A jester gambled with his own life. He faltered, fell and rose from ashes like the fabled Phoenix, only to discover himself a little more naïve in a wise planet. He sees his life through his work…how very foolish!
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Wednesday, February 11, 2009
MEA Pranab criticised for his comment on Dalai Lama
The core group of Cause for Tibet has not taken the Minister of External Affairs (MEA) Pranab Mukherjee’s recent statement about Dalai Lama kindly. Terming it as ‘unfortunate,’ India’s failure to protect its own interests has also been mentioned.
CJ: Arindam Roy, 2 Apr 2008 Views:1264 Comments:0
THE STATEMENT by Pranab Mukherjee, Minister of External Affairs (MEA), asking His Holiness the Dalai Lama of Tibet to keep off political activities and 'not to hurt India-China relations' is unfortunate. In a delicate point of history when the entire world is expressing serious concerns about Chinese government's inhuman response to Tibetan people's peaceful uprising against colonial repression, such remarks have dangerous potential of placing India on the wrong side on issues of freedom, democracy and human rights, stated Vijay Kranti, co-convener of core group of Cause for Tibet, reacting strongly to the minister’s recent statement.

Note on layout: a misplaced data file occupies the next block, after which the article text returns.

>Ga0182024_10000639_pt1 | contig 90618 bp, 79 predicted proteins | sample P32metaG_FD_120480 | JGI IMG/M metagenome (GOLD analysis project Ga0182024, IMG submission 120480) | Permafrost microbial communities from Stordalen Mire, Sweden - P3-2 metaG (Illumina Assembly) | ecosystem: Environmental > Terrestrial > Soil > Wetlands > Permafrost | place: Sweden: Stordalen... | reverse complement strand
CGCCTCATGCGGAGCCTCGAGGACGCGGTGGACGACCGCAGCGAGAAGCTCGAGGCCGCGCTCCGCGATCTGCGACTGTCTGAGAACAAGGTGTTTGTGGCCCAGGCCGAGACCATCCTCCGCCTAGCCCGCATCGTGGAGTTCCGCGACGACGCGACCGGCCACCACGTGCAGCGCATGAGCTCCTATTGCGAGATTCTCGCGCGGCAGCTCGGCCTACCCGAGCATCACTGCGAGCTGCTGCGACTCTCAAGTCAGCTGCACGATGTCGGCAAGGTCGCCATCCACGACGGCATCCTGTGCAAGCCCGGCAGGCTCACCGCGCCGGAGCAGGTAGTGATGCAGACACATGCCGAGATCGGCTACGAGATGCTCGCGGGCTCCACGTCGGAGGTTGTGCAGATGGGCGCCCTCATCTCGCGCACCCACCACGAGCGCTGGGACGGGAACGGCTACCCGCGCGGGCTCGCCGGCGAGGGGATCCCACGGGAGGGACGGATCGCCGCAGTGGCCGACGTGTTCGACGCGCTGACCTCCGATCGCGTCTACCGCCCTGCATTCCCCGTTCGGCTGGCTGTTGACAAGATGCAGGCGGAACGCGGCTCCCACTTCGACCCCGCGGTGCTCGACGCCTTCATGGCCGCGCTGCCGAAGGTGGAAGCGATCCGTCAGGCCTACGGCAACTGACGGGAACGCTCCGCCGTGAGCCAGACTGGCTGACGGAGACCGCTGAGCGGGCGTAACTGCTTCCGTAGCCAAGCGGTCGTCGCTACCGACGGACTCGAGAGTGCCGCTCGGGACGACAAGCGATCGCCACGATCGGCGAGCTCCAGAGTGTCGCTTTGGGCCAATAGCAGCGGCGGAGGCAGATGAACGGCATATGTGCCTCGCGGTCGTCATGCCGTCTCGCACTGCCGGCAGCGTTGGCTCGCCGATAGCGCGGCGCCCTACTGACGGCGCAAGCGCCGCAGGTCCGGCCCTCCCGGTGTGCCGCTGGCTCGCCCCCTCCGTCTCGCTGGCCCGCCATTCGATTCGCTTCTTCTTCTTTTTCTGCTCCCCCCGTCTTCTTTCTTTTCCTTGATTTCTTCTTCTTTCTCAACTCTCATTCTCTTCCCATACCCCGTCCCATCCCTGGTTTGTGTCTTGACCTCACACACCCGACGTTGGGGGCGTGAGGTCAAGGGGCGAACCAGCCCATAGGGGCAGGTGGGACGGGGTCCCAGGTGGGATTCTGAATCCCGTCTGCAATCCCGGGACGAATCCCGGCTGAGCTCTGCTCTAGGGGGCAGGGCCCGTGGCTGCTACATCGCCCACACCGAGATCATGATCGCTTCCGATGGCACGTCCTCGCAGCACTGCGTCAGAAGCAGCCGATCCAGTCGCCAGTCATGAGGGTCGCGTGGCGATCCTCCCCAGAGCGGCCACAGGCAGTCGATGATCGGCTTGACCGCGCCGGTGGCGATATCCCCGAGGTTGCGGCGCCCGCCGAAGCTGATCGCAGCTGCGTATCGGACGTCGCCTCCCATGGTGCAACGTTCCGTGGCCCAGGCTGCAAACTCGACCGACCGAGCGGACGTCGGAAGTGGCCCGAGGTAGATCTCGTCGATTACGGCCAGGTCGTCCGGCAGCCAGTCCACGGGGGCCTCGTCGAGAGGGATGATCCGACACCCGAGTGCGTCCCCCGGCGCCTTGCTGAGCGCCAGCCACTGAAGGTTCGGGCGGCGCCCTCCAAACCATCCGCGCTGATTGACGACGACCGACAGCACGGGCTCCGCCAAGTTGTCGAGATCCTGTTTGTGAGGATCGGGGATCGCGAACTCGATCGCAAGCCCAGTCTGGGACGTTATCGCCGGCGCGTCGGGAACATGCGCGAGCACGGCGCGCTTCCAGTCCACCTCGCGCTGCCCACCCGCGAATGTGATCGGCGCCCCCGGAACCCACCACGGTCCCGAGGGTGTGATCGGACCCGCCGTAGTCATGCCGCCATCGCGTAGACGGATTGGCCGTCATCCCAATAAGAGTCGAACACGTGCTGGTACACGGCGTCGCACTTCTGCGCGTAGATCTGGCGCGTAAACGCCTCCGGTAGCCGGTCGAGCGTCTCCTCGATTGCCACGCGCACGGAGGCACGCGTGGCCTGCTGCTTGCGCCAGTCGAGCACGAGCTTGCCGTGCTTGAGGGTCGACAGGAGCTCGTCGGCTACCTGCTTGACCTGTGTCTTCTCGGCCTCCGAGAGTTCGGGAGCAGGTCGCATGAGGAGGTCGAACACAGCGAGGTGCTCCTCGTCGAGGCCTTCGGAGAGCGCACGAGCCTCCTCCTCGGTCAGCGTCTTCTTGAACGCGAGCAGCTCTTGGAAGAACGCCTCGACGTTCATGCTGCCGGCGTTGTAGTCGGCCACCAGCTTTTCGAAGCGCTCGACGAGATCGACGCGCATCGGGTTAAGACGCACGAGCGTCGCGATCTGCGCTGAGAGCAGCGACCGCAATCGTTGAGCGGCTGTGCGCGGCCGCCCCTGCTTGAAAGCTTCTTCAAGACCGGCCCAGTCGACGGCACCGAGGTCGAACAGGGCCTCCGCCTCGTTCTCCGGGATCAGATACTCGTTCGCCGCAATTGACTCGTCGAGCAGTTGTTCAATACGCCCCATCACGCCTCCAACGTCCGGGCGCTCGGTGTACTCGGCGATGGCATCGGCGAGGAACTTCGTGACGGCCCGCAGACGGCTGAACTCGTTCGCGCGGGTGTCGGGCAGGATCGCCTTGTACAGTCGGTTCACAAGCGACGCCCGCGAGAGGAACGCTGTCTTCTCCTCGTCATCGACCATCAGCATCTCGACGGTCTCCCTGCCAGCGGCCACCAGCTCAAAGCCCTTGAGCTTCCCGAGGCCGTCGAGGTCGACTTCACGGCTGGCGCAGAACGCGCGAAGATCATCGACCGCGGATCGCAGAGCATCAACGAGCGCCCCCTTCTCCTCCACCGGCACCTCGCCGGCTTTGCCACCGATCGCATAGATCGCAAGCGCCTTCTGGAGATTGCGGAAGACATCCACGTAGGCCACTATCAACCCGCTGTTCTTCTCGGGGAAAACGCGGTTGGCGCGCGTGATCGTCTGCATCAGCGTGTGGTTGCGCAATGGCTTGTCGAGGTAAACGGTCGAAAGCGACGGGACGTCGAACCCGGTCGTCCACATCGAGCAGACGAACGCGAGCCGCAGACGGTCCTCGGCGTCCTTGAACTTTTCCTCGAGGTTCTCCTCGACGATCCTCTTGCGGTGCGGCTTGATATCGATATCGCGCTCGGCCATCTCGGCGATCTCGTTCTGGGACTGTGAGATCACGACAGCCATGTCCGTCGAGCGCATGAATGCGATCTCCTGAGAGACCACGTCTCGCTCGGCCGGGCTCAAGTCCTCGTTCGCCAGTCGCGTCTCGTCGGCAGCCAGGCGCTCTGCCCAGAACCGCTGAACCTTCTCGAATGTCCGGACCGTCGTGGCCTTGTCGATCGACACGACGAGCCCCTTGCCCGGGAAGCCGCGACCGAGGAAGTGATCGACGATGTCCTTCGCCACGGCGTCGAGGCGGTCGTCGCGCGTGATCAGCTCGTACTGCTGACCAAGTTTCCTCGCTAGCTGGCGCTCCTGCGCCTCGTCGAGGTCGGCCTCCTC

India’s soft stand towards China, at the cost of Tibetan interests, has hurt the co-convener, who lambasted the senior minister. It’s an interesting political development, which is likely to have far-reaching consequences, feel political observers.
Kranti went on to say, “We invite Mukherjee to revisit this basic historic facts that H.H. the Dalai Lama took refuge in India in 1959 not just as the supreme religious leader of Tibet. More than this, he has also been the political leader and the head of state of Tibet before his country was forcibly occupied by People's Republic of China, in 1951. Hence the Dalai Lama's political role cannot be isolated from his responsibilities towards Tibetan people and the Tibetan nation.”
He further stated, “We would also like to hereby underline that since the government of India has perpetually failed in protecting India's national interests against endless mechanisms and bullying of PRC, the government of India or its MEA has no moral authority to stop the leader of an occupied country from performing his own duties towards his people and his country.”
It is important to remind Mukherjee that HH the Dalai Lama has repeatedly made it clear that he believes in non-violence and is keen to solve the Tibetan problem with the leaders of PRC through a peaceful and mutually respectful dialogue, stressed Kranti.
He said, “We there take this opportunity to appeal to the Indian government to make best use of its what so ever influence on the leaders of PRC to convince them to accept H.H. the Dalai Lama's reasonable offer.”